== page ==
Already a Bloomberg.com user?
Sign in with the same account.
Oct. 19 (Bloomberg) -- Aluminum stockpiles monitored by the London Metal Exchange are expected to gain in the fourth quarter as the so-called financing deals are extended, researcher CRU said.
Premiums paid for aluminum in North America and Europe may decline slightly in the coming months because of weaker demand, while staying at elevated levels because financing deals limit supply of the physical metal, according to CRU. Premiums in North America rose to a record in May after warehouse incentives and transportation costs climbed.
“I would expect in the fourth quarter we will see more inflows into the LME warehouses,” London-based CRU analyst Marco Georgiou said by phone yesterday. “We don’t see much metal coming out of the warehouses, which is usually a reasonable sign it’s in safe hands. At the moment I see the larger banks continuing this activity for the foreseeable future.”
Aluminum inventories, little changed since Sept. 30, have gained 6.9 percent this year after surging more than fourfold in three years through 2010 as low borrowing costs made financing deals more attractive. They declined 7.6 percent last year. As much as 85 percent of the aluminum stockpiles are locked in the so-called financing deals and unavailable to the market, according to United Co. Rusal, the world’s biggest producer.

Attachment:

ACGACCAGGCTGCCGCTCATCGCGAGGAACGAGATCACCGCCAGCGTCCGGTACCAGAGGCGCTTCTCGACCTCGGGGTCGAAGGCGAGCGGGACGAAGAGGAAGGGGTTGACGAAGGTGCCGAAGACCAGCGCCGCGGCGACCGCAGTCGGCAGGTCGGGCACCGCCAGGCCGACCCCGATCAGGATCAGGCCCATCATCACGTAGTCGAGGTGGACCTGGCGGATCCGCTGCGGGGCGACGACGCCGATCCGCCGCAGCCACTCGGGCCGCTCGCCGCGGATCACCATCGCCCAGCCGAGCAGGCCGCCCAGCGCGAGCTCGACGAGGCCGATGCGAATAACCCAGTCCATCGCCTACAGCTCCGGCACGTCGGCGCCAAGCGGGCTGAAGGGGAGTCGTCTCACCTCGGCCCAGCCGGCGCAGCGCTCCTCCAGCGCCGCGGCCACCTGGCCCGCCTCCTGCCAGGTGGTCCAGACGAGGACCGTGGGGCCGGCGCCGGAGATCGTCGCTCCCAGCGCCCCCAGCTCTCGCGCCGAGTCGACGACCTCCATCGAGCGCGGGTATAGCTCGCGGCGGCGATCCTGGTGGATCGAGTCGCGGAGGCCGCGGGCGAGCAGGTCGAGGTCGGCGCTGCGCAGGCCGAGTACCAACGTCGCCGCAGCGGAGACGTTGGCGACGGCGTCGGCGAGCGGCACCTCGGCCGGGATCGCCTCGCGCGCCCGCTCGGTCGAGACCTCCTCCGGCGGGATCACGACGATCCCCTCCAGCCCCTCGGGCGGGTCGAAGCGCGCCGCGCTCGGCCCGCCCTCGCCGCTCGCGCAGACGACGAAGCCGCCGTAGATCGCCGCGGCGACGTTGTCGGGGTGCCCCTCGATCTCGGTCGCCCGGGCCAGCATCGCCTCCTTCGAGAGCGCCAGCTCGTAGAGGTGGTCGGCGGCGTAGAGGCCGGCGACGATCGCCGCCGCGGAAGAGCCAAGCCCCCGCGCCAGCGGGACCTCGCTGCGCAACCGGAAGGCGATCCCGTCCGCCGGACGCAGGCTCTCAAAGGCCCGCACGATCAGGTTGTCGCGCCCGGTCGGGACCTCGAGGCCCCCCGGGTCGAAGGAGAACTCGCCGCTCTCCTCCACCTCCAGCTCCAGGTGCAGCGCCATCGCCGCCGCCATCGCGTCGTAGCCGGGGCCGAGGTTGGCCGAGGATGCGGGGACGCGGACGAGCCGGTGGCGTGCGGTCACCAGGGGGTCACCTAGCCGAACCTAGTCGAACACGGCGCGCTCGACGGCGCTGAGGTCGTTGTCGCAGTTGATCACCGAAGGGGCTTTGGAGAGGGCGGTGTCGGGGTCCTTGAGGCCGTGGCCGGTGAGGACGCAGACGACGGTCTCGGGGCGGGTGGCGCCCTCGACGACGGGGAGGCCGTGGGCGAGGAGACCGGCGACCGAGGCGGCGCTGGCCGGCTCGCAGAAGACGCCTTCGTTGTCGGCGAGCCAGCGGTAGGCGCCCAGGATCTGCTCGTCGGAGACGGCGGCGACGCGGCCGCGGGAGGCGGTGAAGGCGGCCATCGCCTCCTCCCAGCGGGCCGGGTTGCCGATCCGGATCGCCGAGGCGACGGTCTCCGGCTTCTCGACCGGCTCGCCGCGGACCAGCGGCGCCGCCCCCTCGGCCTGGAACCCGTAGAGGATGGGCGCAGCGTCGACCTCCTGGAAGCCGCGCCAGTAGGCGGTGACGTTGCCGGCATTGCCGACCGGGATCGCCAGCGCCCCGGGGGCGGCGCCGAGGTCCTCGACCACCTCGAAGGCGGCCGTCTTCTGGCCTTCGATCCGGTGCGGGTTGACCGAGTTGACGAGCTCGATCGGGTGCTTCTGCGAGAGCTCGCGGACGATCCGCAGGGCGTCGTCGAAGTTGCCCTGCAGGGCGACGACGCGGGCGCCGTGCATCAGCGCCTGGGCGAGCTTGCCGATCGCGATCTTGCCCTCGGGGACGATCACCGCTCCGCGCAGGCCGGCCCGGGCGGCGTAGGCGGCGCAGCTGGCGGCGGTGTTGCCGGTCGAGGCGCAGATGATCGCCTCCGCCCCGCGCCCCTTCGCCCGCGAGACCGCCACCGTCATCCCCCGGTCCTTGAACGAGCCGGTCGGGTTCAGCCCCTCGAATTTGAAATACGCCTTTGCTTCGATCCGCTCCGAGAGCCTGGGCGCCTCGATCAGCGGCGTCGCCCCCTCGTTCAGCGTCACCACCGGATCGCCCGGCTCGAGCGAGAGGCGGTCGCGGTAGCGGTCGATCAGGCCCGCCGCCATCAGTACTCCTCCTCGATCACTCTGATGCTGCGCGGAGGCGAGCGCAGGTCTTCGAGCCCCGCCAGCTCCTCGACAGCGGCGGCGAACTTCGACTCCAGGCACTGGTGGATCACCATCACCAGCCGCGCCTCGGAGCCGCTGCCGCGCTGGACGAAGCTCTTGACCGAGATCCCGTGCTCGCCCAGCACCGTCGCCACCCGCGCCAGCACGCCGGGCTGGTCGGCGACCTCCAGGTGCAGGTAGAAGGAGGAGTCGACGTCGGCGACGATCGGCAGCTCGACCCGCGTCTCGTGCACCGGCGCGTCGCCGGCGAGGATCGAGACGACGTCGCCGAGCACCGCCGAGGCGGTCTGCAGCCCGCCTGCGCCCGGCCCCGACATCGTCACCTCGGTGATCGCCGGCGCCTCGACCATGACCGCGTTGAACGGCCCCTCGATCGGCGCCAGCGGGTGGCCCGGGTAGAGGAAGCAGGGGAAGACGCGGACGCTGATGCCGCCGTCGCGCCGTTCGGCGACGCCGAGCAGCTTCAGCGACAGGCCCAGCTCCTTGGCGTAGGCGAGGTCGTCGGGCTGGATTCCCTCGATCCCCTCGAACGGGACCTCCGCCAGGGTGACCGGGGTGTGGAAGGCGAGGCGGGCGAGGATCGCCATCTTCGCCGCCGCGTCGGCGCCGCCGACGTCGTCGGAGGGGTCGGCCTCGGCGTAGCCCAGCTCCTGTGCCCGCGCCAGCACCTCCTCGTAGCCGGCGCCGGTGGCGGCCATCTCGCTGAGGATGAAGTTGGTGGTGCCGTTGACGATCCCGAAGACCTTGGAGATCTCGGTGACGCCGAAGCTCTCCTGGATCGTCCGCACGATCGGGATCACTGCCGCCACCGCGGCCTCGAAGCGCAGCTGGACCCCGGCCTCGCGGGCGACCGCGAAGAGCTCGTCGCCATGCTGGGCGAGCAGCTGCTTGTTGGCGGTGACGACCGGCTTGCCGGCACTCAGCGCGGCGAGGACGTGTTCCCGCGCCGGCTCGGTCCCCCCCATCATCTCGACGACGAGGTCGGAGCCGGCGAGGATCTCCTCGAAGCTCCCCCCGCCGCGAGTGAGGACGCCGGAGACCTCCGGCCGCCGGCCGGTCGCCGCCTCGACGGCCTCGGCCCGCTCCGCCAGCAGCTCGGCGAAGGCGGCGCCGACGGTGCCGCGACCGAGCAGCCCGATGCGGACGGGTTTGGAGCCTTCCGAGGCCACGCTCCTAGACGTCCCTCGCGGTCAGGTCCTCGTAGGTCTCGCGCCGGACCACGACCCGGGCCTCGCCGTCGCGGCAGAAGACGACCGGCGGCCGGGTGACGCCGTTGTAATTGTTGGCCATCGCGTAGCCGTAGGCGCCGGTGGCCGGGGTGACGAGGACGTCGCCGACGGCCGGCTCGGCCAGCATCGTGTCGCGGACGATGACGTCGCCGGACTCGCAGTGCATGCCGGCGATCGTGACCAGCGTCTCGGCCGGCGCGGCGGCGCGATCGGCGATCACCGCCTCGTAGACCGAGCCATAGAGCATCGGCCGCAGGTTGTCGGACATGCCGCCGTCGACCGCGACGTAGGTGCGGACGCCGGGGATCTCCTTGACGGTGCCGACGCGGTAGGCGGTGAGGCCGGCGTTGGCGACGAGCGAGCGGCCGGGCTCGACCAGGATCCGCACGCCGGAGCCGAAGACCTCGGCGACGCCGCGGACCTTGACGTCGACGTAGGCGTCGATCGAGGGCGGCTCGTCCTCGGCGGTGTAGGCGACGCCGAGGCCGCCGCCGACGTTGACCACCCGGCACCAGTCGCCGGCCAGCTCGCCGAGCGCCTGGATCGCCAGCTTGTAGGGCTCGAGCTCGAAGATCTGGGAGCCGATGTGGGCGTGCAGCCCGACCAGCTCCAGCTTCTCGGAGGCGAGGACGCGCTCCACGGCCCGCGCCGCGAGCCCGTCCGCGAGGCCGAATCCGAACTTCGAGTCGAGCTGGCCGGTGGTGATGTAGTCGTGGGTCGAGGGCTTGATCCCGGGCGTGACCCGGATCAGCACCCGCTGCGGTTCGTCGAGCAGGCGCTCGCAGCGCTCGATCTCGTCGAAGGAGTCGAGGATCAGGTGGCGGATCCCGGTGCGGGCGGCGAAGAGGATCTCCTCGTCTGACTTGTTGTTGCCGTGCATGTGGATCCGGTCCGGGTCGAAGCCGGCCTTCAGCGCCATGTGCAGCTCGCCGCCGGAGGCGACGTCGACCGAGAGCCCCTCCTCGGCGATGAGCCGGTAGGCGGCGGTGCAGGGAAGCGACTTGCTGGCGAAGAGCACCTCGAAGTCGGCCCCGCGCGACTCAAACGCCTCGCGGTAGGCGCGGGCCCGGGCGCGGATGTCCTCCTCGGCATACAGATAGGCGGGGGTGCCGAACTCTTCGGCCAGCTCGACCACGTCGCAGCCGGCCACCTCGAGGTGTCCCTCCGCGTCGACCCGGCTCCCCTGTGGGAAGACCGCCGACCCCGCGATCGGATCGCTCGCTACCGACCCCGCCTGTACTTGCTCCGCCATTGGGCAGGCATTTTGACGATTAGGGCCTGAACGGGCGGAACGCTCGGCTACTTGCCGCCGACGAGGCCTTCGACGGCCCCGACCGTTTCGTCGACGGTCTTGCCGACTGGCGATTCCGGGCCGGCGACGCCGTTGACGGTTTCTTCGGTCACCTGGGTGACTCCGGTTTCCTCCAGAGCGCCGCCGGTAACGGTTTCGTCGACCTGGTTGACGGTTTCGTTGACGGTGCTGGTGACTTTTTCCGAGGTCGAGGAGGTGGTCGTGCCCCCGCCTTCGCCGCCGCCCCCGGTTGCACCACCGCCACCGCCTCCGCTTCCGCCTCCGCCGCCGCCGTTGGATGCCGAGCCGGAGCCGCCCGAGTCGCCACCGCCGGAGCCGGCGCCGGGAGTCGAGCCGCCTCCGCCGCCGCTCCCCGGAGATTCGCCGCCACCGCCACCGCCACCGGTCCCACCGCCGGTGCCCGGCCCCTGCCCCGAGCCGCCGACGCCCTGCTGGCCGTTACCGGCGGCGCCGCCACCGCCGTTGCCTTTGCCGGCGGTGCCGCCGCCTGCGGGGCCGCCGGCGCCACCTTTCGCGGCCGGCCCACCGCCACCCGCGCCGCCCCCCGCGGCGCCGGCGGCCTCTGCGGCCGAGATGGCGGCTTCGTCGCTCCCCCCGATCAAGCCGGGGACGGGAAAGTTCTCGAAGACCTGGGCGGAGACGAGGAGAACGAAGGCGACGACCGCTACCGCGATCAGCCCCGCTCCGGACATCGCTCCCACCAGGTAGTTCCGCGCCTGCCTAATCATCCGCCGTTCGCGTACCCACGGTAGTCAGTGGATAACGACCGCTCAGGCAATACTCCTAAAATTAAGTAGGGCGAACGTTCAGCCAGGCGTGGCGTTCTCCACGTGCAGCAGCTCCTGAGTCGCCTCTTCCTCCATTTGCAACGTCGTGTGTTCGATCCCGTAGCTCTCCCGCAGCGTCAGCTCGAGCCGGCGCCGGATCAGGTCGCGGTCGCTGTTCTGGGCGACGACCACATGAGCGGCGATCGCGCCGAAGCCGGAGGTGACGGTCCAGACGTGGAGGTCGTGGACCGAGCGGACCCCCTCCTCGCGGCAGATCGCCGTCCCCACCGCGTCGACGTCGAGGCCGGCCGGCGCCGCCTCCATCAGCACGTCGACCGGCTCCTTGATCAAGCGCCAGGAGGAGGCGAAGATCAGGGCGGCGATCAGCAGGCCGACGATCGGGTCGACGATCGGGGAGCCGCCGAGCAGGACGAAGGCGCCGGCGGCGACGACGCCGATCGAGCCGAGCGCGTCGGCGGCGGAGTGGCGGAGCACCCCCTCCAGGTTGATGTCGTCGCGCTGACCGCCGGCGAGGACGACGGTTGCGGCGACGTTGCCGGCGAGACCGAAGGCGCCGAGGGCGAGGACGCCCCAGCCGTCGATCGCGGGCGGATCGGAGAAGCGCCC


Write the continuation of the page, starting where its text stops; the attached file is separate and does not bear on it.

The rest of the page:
The Midwest premium fell to about 8.1 cents a pound from between 9 and 9.5 cents a pound in May, and will likely stay at about 8 cents a pound, “supported by the warehousing activity in the region,” Georgiou said. The premiums are added to the price of aluminum for immediate delivery on the London Metal Exchange.
Premiums in Europe, which stayed “flat” over the past three months at $125 to $130 a metric ton, duty unpaid, will likely stay in the range of $120 to $125 a ton in the fourth quarter, according to CRU.
“It really depends how demand will shape up in the fourth quarter in Europe,” Georgiou said. “We are expecting weaker demand, and weaker demand normally implies lower premiums. But warehousing deals continue, and that still lends support to the premium level.”
Canceled warrants, or orders to draw the metal from the LME stockpiles will probably decrease in the fourth quarter as demand weakens, particularly in Europe, Georgiou said.
Stockpiles in Detroit, which holds 58 percent of U.S. inventory, are up 25 percent this year. They increased by 21,200 tons to 1.18 million tons yesterday. The U.S. accounts for about 45 percent of global stockpiles monitored by the LME.
Aluminum stockpiles in Europe, where 36 percent of the global inventory is located, are up 51 percent this year on an 11-fold increase in the Dutch city of Vlissingen, the second- biggest repository tracked by the LME and owned by Glencore International Plc.
A financing transaction involves a simultaneous purchase of metal for nearby delivery and a forward sale to take advantage of a market in contango, when contracts with later delivery dates trade at higher prices than nearer-dated metal. Financing costs and expenses for storing metal influence profits on the transactions.
--Editors: Sharon Lindores, Dan Weeks
To contact the reporter on this story: Maria Kolesnikova in London at email@example.com
To contact the editor responsible for this story: Claudia Carpenter at firstname.lastname@example.org